Episode also makes it nearly as simple to write one’s own story. An easy scripting engine is available online, with a drag and drop creation mode in the application. Without any prior knowledge, it doesn’t take long to create a story with the potential to generate money as well as accolades through the writer payments program. Cass Phillipps, director and creative manager at Pocket Gems, says there exists a small team of internal writers, and also a vast community creating their own content. “I do more work with the community writers however i do some work together with our internal writers too,” she explains.
Phillipps joined Pocket Gems about six years back as a game writer. She got included in Episode Free Passes Cheats when there were just about five people around the team — a far cry from your 80-person team these days. Now director of stories, she helps lead and guide the themes for those future stories.
Phillipps states that the plan all along would be to build tools that could be employed by they and also the community, with Episode always driven from the wish for a powerful social presence. She regularly works on how best to improve the scripting tools, how she and Episode will help the city write better, in addition to liaising with all the player experience teams.
“[At launch] we wanted to make sure our tools would be turned on for the community [simultaneously],” she notes. “Using a platform to get a community of writers is definitely our vision. We think so many writers and creators generally speaking are on the market.”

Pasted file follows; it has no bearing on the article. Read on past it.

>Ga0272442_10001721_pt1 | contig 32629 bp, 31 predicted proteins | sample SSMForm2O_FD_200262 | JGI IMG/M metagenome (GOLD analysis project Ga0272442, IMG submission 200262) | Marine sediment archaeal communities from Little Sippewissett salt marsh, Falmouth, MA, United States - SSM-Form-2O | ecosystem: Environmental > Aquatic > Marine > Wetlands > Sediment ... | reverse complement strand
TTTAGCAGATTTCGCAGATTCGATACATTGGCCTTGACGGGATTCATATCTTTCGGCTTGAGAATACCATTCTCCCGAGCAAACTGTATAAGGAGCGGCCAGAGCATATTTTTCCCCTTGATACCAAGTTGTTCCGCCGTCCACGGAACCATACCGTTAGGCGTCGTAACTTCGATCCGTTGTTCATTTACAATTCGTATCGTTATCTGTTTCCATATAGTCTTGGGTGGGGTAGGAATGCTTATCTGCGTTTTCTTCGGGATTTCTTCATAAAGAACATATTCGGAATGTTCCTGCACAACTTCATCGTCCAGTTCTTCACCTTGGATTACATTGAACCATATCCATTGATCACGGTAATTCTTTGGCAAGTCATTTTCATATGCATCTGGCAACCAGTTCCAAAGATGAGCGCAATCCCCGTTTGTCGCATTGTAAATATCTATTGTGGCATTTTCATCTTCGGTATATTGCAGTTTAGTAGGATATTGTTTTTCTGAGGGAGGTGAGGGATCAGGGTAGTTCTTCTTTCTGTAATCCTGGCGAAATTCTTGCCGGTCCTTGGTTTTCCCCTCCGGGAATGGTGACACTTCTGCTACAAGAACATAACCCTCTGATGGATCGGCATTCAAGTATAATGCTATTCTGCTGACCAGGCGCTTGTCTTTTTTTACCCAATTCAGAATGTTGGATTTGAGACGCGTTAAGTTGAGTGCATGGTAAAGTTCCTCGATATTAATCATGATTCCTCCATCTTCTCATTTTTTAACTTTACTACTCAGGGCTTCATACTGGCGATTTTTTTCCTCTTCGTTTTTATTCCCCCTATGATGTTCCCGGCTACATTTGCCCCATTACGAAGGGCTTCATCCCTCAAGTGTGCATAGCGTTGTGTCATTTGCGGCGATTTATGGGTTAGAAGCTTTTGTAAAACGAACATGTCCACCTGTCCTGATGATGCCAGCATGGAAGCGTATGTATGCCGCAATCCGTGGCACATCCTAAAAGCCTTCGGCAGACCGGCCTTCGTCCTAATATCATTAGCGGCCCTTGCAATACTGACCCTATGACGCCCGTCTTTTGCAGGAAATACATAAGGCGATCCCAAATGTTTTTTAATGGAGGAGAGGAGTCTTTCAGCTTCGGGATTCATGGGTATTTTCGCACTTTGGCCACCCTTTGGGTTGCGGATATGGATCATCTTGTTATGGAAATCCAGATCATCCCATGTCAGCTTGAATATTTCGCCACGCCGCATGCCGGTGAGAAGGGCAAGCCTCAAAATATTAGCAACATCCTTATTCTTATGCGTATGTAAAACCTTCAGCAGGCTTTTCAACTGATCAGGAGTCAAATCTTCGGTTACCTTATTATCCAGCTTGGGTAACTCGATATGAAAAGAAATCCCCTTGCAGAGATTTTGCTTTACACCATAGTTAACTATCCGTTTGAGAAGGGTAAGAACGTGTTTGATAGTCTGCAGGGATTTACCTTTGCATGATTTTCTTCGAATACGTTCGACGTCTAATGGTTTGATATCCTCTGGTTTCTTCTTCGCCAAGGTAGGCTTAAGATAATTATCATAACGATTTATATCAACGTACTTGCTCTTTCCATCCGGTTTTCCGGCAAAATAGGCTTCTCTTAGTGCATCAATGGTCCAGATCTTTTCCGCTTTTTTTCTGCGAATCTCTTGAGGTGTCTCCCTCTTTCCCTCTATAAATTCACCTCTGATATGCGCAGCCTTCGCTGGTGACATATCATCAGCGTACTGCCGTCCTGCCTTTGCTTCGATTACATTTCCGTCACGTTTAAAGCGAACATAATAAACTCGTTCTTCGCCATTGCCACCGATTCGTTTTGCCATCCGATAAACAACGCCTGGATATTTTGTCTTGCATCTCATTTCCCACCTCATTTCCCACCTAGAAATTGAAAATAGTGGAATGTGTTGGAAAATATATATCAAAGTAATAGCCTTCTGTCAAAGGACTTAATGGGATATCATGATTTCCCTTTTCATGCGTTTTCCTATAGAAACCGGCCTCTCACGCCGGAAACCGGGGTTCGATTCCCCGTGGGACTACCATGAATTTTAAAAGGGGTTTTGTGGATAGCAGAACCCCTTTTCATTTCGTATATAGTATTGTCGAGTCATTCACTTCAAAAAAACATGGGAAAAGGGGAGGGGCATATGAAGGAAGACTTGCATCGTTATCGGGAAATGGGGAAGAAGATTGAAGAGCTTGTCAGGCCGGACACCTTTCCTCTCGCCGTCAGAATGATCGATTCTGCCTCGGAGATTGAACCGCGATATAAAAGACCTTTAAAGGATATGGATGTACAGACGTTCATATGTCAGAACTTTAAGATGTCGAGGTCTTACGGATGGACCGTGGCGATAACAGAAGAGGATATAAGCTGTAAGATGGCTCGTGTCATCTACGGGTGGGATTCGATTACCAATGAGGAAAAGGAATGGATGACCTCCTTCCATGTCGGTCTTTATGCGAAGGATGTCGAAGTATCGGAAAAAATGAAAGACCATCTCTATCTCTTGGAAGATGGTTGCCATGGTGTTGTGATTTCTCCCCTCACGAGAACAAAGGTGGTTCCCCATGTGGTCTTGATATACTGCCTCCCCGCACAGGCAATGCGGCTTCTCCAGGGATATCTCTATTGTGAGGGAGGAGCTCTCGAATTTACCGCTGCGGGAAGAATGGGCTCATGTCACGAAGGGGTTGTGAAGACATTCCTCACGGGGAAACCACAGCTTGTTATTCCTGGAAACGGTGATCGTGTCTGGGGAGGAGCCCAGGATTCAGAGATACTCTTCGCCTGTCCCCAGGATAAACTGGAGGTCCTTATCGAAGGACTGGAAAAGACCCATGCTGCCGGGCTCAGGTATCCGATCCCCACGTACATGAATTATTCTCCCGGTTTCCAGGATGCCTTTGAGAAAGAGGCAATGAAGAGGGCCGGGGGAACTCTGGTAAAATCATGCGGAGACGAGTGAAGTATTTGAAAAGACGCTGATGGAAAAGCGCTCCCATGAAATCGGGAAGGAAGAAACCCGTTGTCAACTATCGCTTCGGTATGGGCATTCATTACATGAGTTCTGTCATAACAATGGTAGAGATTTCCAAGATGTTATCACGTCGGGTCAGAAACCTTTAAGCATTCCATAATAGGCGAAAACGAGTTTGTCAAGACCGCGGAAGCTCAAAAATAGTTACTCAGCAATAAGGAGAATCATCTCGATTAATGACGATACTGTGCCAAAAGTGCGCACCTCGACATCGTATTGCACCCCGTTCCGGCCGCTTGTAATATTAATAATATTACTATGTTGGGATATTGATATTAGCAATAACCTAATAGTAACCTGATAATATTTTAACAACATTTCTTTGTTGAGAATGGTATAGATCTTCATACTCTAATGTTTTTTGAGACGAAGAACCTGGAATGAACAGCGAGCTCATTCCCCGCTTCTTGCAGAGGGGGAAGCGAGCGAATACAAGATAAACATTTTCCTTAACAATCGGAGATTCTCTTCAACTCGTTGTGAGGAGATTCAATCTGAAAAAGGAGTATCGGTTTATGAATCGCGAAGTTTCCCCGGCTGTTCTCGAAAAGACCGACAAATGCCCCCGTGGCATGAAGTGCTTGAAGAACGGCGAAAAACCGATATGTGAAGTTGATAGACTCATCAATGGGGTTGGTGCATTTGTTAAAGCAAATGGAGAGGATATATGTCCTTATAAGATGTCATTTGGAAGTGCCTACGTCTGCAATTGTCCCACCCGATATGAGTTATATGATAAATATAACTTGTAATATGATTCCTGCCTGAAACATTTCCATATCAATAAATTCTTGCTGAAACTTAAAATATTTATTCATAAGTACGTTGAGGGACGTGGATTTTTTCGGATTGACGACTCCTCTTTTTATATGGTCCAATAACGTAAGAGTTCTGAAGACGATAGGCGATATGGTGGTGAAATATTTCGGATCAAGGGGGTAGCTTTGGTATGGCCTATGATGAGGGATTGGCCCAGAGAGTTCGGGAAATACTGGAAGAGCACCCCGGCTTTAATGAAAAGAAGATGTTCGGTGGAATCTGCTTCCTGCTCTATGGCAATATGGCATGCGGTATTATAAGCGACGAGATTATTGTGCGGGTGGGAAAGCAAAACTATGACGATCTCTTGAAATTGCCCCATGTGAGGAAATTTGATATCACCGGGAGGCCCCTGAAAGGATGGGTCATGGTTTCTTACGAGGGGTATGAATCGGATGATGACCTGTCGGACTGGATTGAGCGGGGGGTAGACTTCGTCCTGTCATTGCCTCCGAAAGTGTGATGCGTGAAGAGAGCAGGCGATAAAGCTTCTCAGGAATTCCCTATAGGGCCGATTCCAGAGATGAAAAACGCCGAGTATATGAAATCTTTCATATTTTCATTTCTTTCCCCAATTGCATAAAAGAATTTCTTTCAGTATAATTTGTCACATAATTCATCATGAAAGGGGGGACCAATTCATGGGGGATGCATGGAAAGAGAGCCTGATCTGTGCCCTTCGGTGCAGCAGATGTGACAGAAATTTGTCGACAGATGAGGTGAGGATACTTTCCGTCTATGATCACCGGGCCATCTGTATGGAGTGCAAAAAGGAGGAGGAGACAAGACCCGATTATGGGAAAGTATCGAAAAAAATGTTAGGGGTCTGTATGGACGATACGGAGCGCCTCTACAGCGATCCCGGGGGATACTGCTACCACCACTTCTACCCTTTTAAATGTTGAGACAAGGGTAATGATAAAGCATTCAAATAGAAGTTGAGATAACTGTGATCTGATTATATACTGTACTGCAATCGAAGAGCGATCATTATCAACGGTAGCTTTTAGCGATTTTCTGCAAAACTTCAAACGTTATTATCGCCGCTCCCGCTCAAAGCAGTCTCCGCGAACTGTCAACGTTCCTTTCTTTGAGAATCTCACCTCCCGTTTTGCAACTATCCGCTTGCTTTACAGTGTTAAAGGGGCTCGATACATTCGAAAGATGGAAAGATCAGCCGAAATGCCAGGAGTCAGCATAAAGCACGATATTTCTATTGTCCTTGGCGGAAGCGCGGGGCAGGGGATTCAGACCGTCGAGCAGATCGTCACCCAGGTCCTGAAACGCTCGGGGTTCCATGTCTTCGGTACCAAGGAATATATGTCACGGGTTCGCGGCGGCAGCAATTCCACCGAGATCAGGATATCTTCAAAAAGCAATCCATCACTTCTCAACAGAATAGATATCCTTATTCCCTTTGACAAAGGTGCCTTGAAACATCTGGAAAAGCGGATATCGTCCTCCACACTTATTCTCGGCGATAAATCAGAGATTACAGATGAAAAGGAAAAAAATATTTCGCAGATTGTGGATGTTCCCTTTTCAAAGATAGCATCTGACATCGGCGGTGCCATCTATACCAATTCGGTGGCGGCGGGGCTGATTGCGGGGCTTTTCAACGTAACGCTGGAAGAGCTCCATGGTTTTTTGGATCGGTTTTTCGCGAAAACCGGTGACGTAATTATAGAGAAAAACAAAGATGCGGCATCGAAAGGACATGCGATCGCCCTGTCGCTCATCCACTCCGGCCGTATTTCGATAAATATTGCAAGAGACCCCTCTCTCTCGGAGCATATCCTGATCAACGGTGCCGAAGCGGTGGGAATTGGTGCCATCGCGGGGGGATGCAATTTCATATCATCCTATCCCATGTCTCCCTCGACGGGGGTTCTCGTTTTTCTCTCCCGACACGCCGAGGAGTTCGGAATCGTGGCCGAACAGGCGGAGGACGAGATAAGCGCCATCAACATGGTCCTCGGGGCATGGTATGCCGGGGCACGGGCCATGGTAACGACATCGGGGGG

The thinking was so that you can provide them with a location to inform their story. Alongside that are several internally-led stories, along with established familiar names like stories centering around singer Demi Lovato. New IPs are positioned to carry on throughout 2017, although Phillipps wasn’t capable of confirm any sort of names yet.
In each case, internal stories are created in a similar approach to any kind of game developments. “It makes sense the fundamental notion of pitching sessions in-house,” Phillipps says. “Anybody can have a pitch, and they’re fleshed out slightly [before heading through a process] we call a ‘life through’…We just explore the tale a little bit for approximately four hours and discover when it has legs…if it possesses a spot to go.”
Split up into numerous stages such as script writing, iterating, deciding choices, and so forth, the history then undergoes internal qualitative testing, then external quantitative testing. The process can take between half a year to a year for any finished product.
As Phillipps explains, it’s “easy to learn” but it’s also currently quite difficult to master. “I actually think it’s a tad too hard to master, so I’m checking out methods to improve it,” she says. Fundamentally though, getting characters on-screen, and having fzjnpm talking is a fairly basic process. “Our goal is always to always keep it that simple and to make it easier and much easier.”
That level of ease has ensured Episode’s success. Over 5 million creators use the platform to varying amounts. “Some are only making small stories they share with friends,” Phillipps indicates, but there’s also a lot of money to be made from the service.
That’s not why many people start writing though. Phillipps has found through numerous user calls that the community aspect is usually what draws players to be content creators — achieving some fame and popularity online being a big appeal.